The Big Issues in Young Adult Literature
I don't what they put in their festive drinks but the Young Adult Literature bloggers are on fire lately. When I posted about lists earlier in the week I was not expecting to find yet another great list of books this weekend. I was stumbling around the blogosphere looking for end of the year best of lists and reading stats when I came upon an absolutely fantastic list.
Over at Slayground there's a great list of books that deal with issues that teens may face. It covers the gauntlet from violence at schools to eating disorders to divorce to parental abuse to cultural identity. It's got it all. And if there's something that is missing you'll probably find it in the comments. An awesomely fantastic list.
One topic that really caught my was internet safety. Just after the holidays I'm sure lots of teens are finding themselves the owners of a new laptop. If you are looking for a way to open the conversation about internet safety with your teen maybe a book can pave the way. One of the two books that Slayground recommended is Dear Jo by Christina Kilbourne.
At the Literary World Charlene says that if there is only one book your child reads this year it should be Dear Jo.
When Leah vanishes, everything changes. The police start to look for all the clues they can find and when they question Max about Leah's computer, she tells them about the chats and e-mails. How could she not? When she looked at the e-mails on Leah's computer she found that even though the boy's name was different, it was obviously the same boy she had been speaking with.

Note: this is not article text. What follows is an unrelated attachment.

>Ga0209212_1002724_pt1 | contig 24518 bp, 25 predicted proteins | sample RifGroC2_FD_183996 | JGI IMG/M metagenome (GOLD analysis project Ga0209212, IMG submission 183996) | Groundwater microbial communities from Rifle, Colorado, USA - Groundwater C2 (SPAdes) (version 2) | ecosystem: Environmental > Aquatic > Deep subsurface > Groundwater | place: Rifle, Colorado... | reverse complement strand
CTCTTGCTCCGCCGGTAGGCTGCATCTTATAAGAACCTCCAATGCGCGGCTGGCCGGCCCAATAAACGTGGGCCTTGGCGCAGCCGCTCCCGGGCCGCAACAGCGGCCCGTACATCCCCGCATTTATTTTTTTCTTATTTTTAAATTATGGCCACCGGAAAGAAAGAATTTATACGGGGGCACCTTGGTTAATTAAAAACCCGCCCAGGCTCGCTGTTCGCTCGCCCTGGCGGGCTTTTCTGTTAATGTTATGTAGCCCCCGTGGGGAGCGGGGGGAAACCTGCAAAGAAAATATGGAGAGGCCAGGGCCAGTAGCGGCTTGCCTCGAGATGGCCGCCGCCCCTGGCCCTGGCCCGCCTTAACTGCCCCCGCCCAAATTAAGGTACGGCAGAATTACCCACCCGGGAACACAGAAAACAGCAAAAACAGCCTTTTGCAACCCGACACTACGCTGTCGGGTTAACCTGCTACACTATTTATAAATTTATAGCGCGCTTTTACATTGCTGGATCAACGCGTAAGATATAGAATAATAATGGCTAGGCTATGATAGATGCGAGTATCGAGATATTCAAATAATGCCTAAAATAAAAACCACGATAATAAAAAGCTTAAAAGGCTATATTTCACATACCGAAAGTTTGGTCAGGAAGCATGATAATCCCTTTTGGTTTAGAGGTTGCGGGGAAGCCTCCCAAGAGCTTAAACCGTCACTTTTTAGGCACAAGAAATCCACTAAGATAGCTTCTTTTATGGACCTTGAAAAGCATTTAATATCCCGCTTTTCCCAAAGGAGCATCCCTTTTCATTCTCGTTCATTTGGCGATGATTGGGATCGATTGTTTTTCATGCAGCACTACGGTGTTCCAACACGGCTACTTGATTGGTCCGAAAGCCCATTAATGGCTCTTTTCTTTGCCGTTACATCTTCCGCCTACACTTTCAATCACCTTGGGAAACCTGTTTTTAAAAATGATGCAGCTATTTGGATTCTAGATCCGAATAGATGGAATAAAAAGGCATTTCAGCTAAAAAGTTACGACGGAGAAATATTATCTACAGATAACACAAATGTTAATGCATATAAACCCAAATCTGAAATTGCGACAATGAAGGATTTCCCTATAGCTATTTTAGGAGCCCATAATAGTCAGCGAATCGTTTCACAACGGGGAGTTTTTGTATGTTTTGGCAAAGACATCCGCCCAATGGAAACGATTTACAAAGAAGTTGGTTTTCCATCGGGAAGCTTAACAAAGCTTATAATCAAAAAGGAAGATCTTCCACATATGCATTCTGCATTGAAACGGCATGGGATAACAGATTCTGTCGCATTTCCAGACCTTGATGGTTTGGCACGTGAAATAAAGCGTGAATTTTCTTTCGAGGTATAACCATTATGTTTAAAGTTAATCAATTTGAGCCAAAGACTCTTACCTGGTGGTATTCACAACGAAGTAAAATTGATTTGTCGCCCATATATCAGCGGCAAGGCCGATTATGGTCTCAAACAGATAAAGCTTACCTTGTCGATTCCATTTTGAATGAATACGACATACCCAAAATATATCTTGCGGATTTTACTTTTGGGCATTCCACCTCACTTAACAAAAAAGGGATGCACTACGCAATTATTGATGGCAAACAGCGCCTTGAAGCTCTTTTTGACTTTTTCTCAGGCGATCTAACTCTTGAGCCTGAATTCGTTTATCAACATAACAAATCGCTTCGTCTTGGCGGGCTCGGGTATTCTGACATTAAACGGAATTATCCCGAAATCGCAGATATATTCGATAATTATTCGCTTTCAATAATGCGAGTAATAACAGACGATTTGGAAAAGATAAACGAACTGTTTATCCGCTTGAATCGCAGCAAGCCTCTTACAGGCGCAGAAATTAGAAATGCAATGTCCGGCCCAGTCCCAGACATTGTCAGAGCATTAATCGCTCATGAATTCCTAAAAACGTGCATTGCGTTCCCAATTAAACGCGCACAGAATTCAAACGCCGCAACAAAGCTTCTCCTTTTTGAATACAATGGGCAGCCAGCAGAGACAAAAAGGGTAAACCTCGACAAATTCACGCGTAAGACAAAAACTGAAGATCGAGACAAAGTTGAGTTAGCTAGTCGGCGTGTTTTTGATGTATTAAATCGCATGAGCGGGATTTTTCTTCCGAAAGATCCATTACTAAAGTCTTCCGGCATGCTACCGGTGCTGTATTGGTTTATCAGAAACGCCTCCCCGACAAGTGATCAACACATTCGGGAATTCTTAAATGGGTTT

Now she is left to struggle with the knowledge that it could have been her who was missing, and the guilt of being safe and of not realising something was wrong before now.
With the news that Jamie Lynn Spears is pregnant teen pregnancy is all over the news. The Slayground list offers many suggestions for this topic. One of them was Someone Like You by Sarah Dessen. In it Halley's best friend Scarlett finds out that she's pregnant. If this sounds at all familiar it might be because it was the inspiration for the teen flick How to Deal.
There are loads of relevant issues in Someone Like You: dealing with the hassles of a screwed-up school schedule, annoying classmates, first love, drinking and how it can alter judgment, whether or not to sleep with a boyfriend (whether he loves you or not), forgiveness, loss, and the sticky issue of pregnancy at 16. There are plenty of light and witty moments, but the book takes the characters and their issues seriously.
Bookfoolery and Babble
Slayground's list is a must read for parents, educators and anyone looking for some good YA reads.